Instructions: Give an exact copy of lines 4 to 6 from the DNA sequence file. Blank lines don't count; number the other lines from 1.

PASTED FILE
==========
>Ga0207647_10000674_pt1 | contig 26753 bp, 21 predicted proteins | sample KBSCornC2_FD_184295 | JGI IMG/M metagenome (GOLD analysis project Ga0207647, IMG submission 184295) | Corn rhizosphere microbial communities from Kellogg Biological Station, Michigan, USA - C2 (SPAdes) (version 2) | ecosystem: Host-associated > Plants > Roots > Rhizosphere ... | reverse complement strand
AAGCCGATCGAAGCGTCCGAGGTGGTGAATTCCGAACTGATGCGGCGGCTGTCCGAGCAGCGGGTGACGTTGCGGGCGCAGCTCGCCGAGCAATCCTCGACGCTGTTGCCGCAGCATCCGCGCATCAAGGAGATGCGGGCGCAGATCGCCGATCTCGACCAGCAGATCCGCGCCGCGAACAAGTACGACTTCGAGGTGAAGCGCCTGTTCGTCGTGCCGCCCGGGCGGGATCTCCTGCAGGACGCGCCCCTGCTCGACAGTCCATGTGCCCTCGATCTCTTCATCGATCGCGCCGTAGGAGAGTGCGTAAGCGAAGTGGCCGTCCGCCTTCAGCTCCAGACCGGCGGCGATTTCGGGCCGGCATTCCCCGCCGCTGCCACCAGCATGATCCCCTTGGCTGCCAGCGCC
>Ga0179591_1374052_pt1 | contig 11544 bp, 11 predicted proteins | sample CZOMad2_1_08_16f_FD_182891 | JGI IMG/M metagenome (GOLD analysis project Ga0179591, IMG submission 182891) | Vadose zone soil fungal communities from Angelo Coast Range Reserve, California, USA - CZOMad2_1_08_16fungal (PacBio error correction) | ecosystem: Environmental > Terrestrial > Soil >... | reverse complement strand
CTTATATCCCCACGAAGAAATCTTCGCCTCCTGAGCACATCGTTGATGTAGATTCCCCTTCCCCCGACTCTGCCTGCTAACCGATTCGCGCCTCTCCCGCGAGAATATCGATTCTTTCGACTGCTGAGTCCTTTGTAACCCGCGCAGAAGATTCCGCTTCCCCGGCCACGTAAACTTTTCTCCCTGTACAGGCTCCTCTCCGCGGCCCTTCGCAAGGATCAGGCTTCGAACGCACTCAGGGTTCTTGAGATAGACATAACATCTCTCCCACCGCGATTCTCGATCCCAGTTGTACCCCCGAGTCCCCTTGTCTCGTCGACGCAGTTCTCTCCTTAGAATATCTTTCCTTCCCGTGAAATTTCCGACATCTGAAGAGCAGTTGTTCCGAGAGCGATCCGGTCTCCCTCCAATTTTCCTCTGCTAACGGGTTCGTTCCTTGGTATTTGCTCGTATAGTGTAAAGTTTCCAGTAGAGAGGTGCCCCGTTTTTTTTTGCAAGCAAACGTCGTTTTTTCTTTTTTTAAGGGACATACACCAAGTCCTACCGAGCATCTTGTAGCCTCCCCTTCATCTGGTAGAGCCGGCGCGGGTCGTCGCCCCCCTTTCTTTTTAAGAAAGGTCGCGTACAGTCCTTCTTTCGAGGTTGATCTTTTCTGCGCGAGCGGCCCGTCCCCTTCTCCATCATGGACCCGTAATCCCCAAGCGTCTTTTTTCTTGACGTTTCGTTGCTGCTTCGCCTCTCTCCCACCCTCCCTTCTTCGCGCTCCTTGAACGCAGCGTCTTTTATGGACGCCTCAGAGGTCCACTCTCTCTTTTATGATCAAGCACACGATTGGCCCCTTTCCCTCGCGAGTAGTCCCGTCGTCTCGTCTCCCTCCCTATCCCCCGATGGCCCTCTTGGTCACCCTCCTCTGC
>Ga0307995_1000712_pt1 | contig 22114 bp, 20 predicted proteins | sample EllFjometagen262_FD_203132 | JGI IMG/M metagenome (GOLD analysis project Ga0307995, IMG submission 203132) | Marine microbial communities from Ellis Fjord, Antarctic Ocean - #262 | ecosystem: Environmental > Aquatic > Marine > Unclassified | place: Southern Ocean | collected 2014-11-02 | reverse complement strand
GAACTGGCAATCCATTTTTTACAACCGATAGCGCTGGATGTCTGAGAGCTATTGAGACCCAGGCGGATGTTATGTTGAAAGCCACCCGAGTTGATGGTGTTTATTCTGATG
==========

CTTATATCCCCACGAAGAAATCTTCGCCTCCTGAGCACATCGTTGATGTAGATTCCCCTTCCCCCGACTCTGCCTGCTAACCGATTCGCGCCTCTCCCGCGAGAATATCGATTCTTTCGACTGCTGAGTCCTTTGTAACCCGCGCAGAAGATTCCGCTTCCCCGGCCACGTAAACTTTTCTCCCTGTACAGGCTCCTCTCCGCGGCCCTTCGCAAGGATCAGGCTTCGAACGCACTCAGGGTTCTTGAGATAGACATAACATCTCTCCCACCGCGATTCTCGATCCCAGTTGTACCCCCGAGTCCCCTTGTCTCGTCGACGCAGTTCTCTCCTTAGAATATCTTTCCTTCCCGTGAAATTTCCGACATCTGAAGAGCAGTTGTTCCGAGAGCGATCCGGTCTCCCTCCAATTTTCCTCTGCTAACGGGTTCGTTCCTTGGTATTTGCTCGTATAGTGTAAAGTTTCCAGTAGAGAGGTGCCCCGTTTTTTTTTGCAAGCAAACGTCGTTTTTTCTTTTTTTAAGGGACATACACCAAGTCCTACCGAGCATCTTGTAGCCTCCCCTTCATCTGGTAGAGCCGGCGCGGGTCGTCGCCCCCCTTTCTTTTTAAGAAAGGTCGCGTACAGTCCTTCTTTCGAGGTTGATCTTTTCTGCGCGAGCGGCCCGTCCCCTTCTCCATCATGGACCCGTAATCCCCAAGCGTCTTTTTTCTTGACGTTTCGTTGCTGCTTCGCCTCTCTCCCACCCTCCCTTCTTCGCGCTCCTTGAACGCAGCGTCTTTTATGGACGCCTCAGAGGTCCACTCTCTCTTTTATGATCAAGCACACGATTGGCCCCTTTCCCTCGCGAGTAGTCCCGTCGTCTCGTCTCCCTCCCTATCCCCCGATGGCCCTCTTGGTCACCCTCCTCTGC
>Ga0307995_1000712_pt1 | contig 22114 bp, 20 predicted proteins | sample EllFjometagen262_FD_203132 | JGI IMG/M metagenome (GOLD analysis project Ga0307995, IMG submission 203132) | Marine microbial communities from Ellis Fjord, Antarctic Ocean - #262 | ecosystem: Environmental > Aquatic > Marine > Unclassified | place: Southern Ocean | collected 2014-11-02 | reverse complement strand
GAACTGGCAATCCATTTTTTACAACCGATAGCGCTGGATGTCTGAGAGCTATTGAGACCCAGGCGGATGTTATGTTGAAAGCCACCCGAGTTGATGGTGTTTATTCTGATG